CUPERTINO, California--Apple on Monday unveiled a costly augmented-reality headset called the Vision Pro in its riskiest bet since the introduction of the iPhone more than a decade ago, barging into a market dominated by Meta. At its annual developer conference, Apple also introduced a raft of new products and features, including a 15-inch MacBook Air, a powerful chip called M2 Ultra, improvements to its iOS software and a long-awaited tweak to prevent its autocorrect from annoyingly changing a common expletive to "ducking". The Vision Pro will start at $3,499, more than three times the cost of the priciest headset in Meta's line of mixed and virtual reality devices.
The headset will test a market crowded with devices that have yet to gain traction with consumers and put it in direct competition with Facebook-owner Meta after years of clashes between the companies over issues like user privacy and control of developer platforms. Apple emphasized the novelty of the headset's augmented reality features as well as the sports and entertainment partnerships it would offer. The device will use a new chip called R1 that will process information from its sensors in less time than the blink of an eye, Apple said. But the announcements failed to excite Wall Street, which had bid up Apple shares to a record high ahead of the launch. The stock was largely flat in post-market trading. "Wealthy, techie early adopters will buy the Vision Pro in droves, but still years to move the needle for the mammoth Apple," said David Rolfe, chief investment officer of Wedgewood Partners that has owned Apple stock since 2005. Rolfe said there was not yet a mass market for the headset but lauded the product's technological chops.
"Apples Vision Pro reminds me of the very early days of the personal computer revolution. It took many years for the PC to become a mainstream product. Same with VisionPro." Users of the Vision Pro will be able to select content inside the goggles with their eyes, tap their fingers together to click and gently flick to scroll, while also using a three-dimensional camera and microphone system to capture videos and pictures than can be viewed in 3D later. In its most visually striking difference from Meta's headsets, the device also has an exterior display that shows the user's eyes to people in the outside world. The exterior screen goes dark when a user is fully immersed in a virtual world. When a person approaches a user who is in full virtual mode, the headset will show both the user and the outside person to each other, an augmented reality advancement over Meta's devices, which show a more basic video feed of the outside world.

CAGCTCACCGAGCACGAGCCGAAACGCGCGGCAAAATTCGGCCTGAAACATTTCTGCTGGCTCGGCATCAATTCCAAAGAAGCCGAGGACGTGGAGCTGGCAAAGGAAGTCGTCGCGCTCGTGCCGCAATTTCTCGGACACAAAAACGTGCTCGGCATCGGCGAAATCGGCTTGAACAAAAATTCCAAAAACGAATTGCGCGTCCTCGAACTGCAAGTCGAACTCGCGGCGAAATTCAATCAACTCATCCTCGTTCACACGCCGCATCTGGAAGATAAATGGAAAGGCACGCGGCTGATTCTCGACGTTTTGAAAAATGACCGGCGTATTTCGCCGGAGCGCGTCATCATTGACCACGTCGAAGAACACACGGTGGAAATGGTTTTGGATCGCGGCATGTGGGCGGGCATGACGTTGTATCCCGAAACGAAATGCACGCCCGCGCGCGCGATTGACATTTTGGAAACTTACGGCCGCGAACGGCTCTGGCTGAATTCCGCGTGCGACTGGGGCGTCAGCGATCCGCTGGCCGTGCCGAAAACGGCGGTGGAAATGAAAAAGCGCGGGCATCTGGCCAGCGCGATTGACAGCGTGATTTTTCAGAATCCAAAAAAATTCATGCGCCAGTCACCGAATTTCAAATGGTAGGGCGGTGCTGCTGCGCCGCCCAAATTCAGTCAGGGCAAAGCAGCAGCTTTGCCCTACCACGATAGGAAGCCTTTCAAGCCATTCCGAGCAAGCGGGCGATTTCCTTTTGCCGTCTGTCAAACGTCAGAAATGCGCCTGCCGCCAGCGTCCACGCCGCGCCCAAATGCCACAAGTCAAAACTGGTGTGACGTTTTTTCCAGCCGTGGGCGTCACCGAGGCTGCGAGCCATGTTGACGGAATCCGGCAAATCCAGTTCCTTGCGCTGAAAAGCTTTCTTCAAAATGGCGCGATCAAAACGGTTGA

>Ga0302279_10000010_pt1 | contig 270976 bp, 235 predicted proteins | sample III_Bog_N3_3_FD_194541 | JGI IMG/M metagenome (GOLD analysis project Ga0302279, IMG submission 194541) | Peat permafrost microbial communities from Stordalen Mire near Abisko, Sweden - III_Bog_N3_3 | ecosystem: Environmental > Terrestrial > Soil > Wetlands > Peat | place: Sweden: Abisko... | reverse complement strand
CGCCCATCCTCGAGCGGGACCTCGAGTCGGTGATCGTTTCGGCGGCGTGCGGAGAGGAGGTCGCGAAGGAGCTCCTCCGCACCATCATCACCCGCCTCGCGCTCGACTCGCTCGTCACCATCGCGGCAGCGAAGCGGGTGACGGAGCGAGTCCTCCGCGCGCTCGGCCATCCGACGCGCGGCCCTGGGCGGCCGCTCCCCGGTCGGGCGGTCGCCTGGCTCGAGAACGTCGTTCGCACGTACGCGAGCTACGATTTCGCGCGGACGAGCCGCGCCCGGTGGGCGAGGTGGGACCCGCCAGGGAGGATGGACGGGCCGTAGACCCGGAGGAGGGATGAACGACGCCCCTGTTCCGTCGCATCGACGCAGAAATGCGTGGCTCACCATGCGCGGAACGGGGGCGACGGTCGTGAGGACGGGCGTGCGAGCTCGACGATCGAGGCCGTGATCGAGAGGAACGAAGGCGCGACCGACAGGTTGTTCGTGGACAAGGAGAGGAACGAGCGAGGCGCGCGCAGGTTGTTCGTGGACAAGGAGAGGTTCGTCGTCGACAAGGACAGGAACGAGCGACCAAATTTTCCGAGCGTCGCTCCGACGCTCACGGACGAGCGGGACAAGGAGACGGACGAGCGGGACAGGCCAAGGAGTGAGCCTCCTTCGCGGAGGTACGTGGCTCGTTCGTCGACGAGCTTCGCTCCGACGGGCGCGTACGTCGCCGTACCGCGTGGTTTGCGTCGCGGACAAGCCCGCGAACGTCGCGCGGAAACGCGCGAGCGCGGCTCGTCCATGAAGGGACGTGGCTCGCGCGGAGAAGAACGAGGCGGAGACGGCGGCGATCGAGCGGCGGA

"It's the first Apple product you look through, not at," Apple CEO Tim Cook said. Apple's headset will be available early next year in the U.S. with more countries coming later in 2024. Investors will want to know the overlap between Apple's view of the virtual reality market and that of Meta, which currently controls nearly 80% of the market for AR/VR devices, according to market research firm IDC. Meta Chief Executive Mark Zuckerberg has outlined his vision for using headsets to dip in and out of a "metaverse" where people can meet virtually to work, play and spend. Apple executives eschewed the term. "The core difference to me is Zuckerberg is trying to create a virtual world that he wants us to be in, and it seems to me that Apple wants to keep us still anchored in our world and just augment it," said Carolina Milanesi, an analyst at Creative Strategies. In addition to Meta, Sony Group Corp and ByteDance-owned Pico both produce virtual reality devices. IDC said all these companies sold a total of 8.8 million headsets last year. Apple said it has been working with Adobe and Microsoft to put their apps on the new headset, as well as Unity U.N, a technology company that works with game developers.
Unity shares surged 17% after the announcement. Walt Disney's Disney+ streaming service will be available on the Vision Pro, as will the collection of movies and TV shows from Apple TV+. Apple also showed how the headset can be used with a trackpad and keyboard to work like a traditional computer with multiple displays. The Vision Pro has two hours of use with an external battery, which Apple said would reduce the weight on the user's head. However, the device must be plugged into the wall or battery pack and there is no standalone use.